g) Anticoagulation reversal Patient factors should be taken into considered when discontinuing, or modifying anticoagulation Warfarin - Vitamin K (Octaplex in setting of blood conservation, if emergency surgery) Heparin - Protamine ASA - discontinue 2 days prior to surgery (7 days preferable) Plavix - discontinue 5 days prior to surgery (7 days preferable) Other NSAIDS - discontinue "5 half-lives" prior to surgery
3. Autologous i) Pre-operative deposit Not for all surgeries - should have at least a 10% chance of requiring blood Not all patients are eligible Optimal timing is 21 - 34 days prior to surgery, 1 week apart, therefore maximum 3-4 units ? epo/iron 50% wastage rate; usage markedly declining in Canada, and worldwide Reduction in likelihood of allogeneic transfusion, but increased likelihood of any transfusion
ii) Cell Salvage Usually contraindicated if risk that blood may be contaminated (infection, tumour, topical disinfectants) Induce some degree of mechanical injury to the red cells Intra-operative –cardiac surgery has largest average number of units recovered
Two types of devices: –Simpler, less expensive, canister type - blood is anti-coagulated and aspirated using a vacuum supply into a disposable liner bag with a filter –Blood can be concentrated and washed in the blood bank or directly re-infused –Potential for inflammatory "soup" + particulate matter to be transfused - although few untoward consequences (?coagulion abnormalities) –Not useful for large volumes Automated -Centrifuge assisted semi-continuous flow; requires technical expertise; -Anticoagulates, washes, and concentrates the red cells before re-infusion Postoperative -Several devices are available -Red cells should be washed prior to re-infusion and infused through a microaggregate filter within 6 hr of starting the procedure
iii) Acute Normovolemic Hemodilution Removal of whole blood from the patient immediately before surgery along with simultaneously of crystalloid or colloid Collected in standard blood bags containing citrate anticoagulant Target hematocrit is about.25 -.30 V = EBC x initial Hct - desired Hct average Hct Rationale - blood loss occurs at a lower hematocrit Contraindications - significant coronary, pulmonary, renal, or liver disease, infection Efficacy is dubious
CSA Standards Z902-04 Blood and Blood Components 12.5 Perioperative collection (pages 57, 58) (includes intraoperative + postoperative cell salvage and ANH) "The blood centre or transfusion service should be involved in the development of the policies and procedures used in the management of the perioperative blood recovery program."
4. Multi-disciplinary Approach Pre-op - maximize patient's hemoglobin - correct impaired hemostasis - nutritional status Intra-op - Anesthetic controlled hypotension (minimal benefit shown; risk of end organ ischemia) regional anesthetic techniques normothermia (?benefit) - Surgical careful ligation of blood vessels, and other "good surgical technique" laparascopic techniques optimize cautery topical thrombogenic agents as appropriate Post-op - minimize blood draw - worst in ICU, and with arterial line in place
5. Blood Substitutes Red Cell Substitutes - usually refer to oxygen carrying solutions that can both expand the blood volume and oxygenate tissues
Wish list for "ideal" substitute is long … –small molecule –delivers O 2 efficiently –universal compatibility –sterilized –no risk of disease transmission –no immunosuppressive effects, or interaction with the immune system –maintenance of arterial blood pressure and pH –abundant supply –long shelf-life at room temp –reconstitutes easily –cost-effective –no toxicity –ease of administration –no interference with capillary circulation –ability to access all areas of the body including ischemic tissue –in vivo half-life similar to the red blood cell –rapid metabolization and elimination in vivo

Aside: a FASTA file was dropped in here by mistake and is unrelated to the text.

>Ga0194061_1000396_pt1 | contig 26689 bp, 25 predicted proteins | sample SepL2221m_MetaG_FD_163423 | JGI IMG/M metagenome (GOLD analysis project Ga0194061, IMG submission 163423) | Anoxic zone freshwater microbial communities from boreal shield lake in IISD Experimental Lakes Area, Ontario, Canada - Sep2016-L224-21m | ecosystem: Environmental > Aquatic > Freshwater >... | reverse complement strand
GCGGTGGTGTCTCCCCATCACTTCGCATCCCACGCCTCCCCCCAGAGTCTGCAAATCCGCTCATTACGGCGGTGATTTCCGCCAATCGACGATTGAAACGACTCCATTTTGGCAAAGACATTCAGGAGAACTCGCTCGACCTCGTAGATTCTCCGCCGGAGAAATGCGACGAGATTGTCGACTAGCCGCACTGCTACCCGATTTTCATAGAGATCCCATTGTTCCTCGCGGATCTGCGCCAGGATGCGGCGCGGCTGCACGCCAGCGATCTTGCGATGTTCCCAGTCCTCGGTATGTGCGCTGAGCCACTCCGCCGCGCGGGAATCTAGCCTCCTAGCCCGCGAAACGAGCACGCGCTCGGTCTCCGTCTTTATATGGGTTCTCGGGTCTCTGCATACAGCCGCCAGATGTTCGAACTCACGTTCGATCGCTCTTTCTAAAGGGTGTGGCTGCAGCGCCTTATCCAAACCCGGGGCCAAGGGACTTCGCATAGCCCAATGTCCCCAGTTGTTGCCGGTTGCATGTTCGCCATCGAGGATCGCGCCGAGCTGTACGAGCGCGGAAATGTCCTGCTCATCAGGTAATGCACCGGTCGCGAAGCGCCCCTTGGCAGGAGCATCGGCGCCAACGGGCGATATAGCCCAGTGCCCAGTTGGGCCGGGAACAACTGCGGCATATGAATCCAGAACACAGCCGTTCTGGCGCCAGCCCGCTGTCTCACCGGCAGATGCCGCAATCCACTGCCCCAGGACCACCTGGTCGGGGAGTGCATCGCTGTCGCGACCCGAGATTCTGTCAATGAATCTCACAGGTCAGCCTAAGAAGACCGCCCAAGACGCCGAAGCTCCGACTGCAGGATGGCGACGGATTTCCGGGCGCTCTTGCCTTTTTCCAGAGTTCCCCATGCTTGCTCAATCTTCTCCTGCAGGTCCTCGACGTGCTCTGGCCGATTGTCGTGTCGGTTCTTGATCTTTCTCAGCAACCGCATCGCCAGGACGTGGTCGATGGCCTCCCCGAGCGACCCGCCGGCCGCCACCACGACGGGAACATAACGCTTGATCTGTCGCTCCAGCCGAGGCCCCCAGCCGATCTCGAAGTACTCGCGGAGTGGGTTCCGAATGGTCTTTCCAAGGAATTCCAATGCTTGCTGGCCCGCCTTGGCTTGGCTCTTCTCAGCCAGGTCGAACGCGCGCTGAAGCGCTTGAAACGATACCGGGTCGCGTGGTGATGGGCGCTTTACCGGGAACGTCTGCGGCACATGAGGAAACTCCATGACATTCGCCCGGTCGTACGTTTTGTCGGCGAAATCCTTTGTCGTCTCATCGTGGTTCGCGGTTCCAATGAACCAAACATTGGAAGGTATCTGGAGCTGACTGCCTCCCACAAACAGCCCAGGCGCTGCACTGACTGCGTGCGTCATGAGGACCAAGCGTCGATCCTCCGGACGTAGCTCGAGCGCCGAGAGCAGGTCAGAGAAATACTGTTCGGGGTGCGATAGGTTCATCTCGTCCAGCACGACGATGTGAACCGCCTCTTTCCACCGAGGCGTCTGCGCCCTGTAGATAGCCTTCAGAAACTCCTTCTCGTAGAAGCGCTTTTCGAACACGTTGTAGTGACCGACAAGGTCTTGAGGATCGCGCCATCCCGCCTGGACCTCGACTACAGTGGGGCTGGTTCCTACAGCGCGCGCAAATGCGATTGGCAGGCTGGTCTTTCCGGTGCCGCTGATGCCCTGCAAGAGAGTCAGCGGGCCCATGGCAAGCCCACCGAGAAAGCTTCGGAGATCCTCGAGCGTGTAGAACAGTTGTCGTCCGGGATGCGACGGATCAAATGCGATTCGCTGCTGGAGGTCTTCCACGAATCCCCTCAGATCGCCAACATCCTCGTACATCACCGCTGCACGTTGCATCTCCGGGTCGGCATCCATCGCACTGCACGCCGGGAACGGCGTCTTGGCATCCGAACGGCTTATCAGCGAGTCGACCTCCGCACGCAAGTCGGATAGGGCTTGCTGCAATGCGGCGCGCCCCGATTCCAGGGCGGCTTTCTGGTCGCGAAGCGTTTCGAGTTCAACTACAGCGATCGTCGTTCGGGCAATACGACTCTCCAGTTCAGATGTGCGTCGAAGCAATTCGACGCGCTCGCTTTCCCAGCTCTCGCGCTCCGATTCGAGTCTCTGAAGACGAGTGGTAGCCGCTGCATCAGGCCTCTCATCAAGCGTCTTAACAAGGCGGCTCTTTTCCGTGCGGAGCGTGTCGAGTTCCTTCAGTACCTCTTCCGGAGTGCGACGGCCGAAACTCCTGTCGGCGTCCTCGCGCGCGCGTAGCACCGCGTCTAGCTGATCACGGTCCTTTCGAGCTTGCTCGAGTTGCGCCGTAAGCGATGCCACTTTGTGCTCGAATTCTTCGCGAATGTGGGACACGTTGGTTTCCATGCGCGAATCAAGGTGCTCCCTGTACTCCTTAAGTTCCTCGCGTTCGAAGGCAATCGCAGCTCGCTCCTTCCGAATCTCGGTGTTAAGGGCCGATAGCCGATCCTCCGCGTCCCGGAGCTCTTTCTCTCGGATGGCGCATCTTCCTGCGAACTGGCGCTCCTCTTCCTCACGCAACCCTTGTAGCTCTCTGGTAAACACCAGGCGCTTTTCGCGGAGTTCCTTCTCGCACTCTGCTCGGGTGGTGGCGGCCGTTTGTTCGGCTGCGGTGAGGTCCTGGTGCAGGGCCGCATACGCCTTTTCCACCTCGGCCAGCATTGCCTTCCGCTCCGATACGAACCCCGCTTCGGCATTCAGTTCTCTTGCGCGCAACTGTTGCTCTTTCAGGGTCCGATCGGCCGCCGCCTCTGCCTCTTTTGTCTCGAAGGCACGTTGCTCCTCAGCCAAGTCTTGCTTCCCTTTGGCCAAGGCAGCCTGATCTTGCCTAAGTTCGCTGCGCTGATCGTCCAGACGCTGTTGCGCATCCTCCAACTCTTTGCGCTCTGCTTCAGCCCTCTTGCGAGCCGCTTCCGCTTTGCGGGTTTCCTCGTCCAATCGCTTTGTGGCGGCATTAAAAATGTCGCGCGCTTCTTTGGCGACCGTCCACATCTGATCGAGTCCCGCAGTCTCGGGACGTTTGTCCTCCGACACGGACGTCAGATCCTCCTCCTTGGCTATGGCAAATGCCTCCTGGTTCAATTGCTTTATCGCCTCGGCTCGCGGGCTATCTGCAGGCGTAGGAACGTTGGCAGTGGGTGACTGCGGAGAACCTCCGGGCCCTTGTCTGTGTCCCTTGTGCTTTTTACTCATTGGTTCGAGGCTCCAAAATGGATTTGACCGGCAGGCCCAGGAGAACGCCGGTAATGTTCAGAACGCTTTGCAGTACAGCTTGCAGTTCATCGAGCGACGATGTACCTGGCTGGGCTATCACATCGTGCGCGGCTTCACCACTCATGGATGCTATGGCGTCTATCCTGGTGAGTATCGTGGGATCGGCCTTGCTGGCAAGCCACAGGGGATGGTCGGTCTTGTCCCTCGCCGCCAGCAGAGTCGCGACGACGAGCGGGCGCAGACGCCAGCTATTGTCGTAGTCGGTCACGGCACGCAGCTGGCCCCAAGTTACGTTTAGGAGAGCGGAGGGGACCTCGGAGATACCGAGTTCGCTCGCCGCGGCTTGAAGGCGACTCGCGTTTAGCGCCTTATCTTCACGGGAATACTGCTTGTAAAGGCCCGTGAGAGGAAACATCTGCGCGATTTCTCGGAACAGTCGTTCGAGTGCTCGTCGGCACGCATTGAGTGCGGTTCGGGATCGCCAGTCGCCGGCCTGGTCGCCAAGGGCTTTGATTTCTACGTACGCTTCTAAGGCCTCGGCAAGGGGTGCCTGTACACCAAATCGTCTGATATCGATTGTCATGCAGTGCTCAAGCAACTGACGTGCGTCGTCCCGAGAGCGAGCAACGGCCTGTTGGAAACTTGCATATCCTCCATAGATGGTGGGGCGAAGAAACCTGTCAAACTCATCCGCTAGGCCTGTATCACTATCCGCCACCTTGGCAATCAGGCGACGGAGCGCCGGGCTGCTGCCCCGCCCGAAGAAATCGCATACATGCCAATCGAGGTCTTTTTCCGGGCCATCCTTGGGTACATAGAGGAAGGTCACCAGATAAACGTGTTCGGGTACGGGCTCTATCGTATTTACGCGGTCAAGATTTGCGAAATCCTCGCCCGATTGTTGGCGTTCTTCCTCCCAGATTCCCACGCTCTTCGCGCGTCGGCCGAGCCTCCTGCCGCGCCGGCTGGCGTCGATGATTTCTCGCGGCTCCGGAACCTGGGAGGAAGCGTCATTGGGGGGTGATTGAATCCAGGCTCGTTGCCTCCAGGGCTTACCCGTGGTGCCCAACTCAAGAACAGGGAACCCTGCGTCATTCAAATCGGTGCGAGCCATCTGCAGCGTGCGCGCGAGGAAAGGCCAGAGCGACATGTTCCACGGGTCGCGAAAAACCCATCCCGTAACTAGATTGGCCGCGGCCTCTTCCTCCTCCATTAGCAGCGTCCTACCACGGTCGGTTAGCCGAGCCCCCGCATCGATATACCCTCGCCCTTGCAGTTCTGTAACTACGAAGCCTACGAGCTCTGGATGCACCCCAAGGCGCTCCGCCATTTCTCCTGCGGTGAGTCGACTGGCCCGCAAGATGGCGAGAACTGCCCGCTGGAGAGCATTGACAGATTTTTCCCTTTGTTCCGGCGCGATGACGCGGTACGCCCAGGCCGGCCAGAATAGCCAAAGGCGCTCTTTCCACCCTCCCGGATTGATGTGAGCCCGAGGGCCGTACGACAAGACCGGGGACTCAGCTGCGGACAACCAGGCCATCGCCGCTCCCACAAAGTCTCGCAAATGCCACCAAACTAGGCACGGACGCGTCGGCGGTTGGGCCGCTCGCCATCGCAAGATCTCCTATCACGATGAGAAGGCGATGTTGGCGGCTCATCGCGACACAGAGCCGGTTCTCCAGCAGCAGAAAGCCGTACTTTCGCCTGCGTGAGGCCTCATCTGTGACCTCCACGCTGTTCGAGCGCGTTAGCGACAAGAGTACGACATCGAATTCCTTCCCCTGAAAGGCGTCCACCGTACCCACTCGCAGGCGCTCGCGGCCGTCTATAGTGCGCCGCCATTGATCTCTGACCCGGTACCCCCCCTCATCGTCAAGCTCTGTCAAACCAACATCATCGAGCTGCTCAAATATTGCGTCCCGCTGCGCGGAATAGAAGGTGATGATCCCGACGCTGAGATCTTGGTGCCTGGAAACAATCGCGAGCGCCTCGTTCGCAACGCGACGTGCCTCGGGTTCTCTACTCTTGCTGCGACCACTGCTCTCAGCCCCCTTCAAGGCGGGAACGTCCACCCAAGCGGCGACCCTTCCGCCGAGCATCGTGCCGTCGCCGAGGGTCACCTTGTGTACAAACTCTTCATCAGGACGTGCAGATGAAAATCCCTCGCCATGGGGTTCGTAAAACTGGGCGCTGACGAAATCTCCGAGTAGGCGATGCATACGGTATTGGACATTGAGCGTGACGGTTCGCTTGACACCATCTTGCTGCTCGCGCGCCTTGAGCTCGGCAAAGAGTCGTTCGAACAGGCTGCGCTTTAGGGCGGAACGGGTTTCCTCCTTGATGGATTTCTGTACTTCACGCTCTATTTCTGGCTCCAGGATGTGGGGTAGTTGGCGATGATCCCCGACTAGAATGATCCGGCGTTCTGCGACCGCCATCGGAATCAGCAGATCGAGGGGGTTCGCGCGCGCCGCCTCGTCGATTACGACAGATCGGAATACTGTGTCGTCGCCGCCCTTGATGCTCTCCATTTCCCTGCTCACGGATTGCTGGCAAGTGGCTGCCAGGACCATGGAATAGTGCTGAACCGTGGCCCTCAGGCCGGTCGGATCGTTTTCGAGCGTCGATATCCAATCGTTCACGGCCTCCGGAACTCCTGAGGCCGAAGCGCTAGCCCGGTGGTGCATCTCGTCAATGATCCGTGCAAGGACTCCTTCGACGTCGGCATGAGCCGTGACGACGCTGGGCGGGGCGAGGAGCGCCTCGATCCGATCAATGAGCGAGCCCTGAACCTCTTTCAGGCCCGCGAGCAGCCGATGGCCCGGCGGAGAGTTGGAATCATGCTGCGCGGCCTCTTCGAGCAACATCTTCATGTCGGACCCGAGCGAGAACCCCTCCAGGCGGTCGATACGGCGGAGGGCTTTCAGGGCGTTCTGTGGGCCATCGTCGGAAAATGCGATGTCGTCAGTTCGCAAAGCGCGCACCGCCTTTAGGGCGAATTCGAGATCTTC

6. Case Presentations Case #1 14 year old female, 50 kg, otherwise healthy, for anterior/posterior correction of idiopathic scoliosis. What intra-operative modalities would you consider to decrease transfusion? What postoperative therapies would you consider?
How would you investigate this patient’s anemia? How would you treat? What is your target? (Assuming iron deficiency, or mixed iron deficiency/ACD): –Oral iron: How much? What kind? How long to effect? How do you deal with side effects? –IV iron: Who’s a candidate? How much? How often? How long to effect? EPO? Who’s a candidate? How much? How often? What do you tell patients about the potential for adverse effects? Case #2 84 year old woman for revision hip arthroplasty, seen pre- op for Hb 100.
Assume we’ve decided to do just one knee – How does management of this patient differ from others? An opportunity to discuss accepted vs. unaccepted modalities in these patients. Case #3 Jehovah’s Witness patient for bilateral total knee arthroplasty. Management?
How do you treat this patient? Essentially it was an epo/iv fe resuscitation – I could probably scare up more details on this case if you like. Case #4 Or (one of our recent cases here): JW waiting to have primary knee arthroplasty done, sprouted a GI bleed and was admitted to hospital with Hb 56.
Management? No family members who were In-B negative. One unit of autologous blood donated – I can’t remember when in the pregnancy it was donated, but it was definitely frozen. So maybe combine this case with something like a placenta previa – then discuss autologous in pregnancy and issues of timing, as well as the use of cell saver during c-section. Case #5 Obstetrics! We recently had a case of a pregnant woman with an Anti-InB (high-incidence antigen) – no risk to baby but potential risk of hemolytic reaction if antigen positive blood transfused.
Case #6 67 year old male, JW. Admitted to ER with rectal bleeding. CBC shows Hgb 57, WBC 0.7 and plt 9. Bone marrow aspirate and biopsy consistent with aplastic anemia.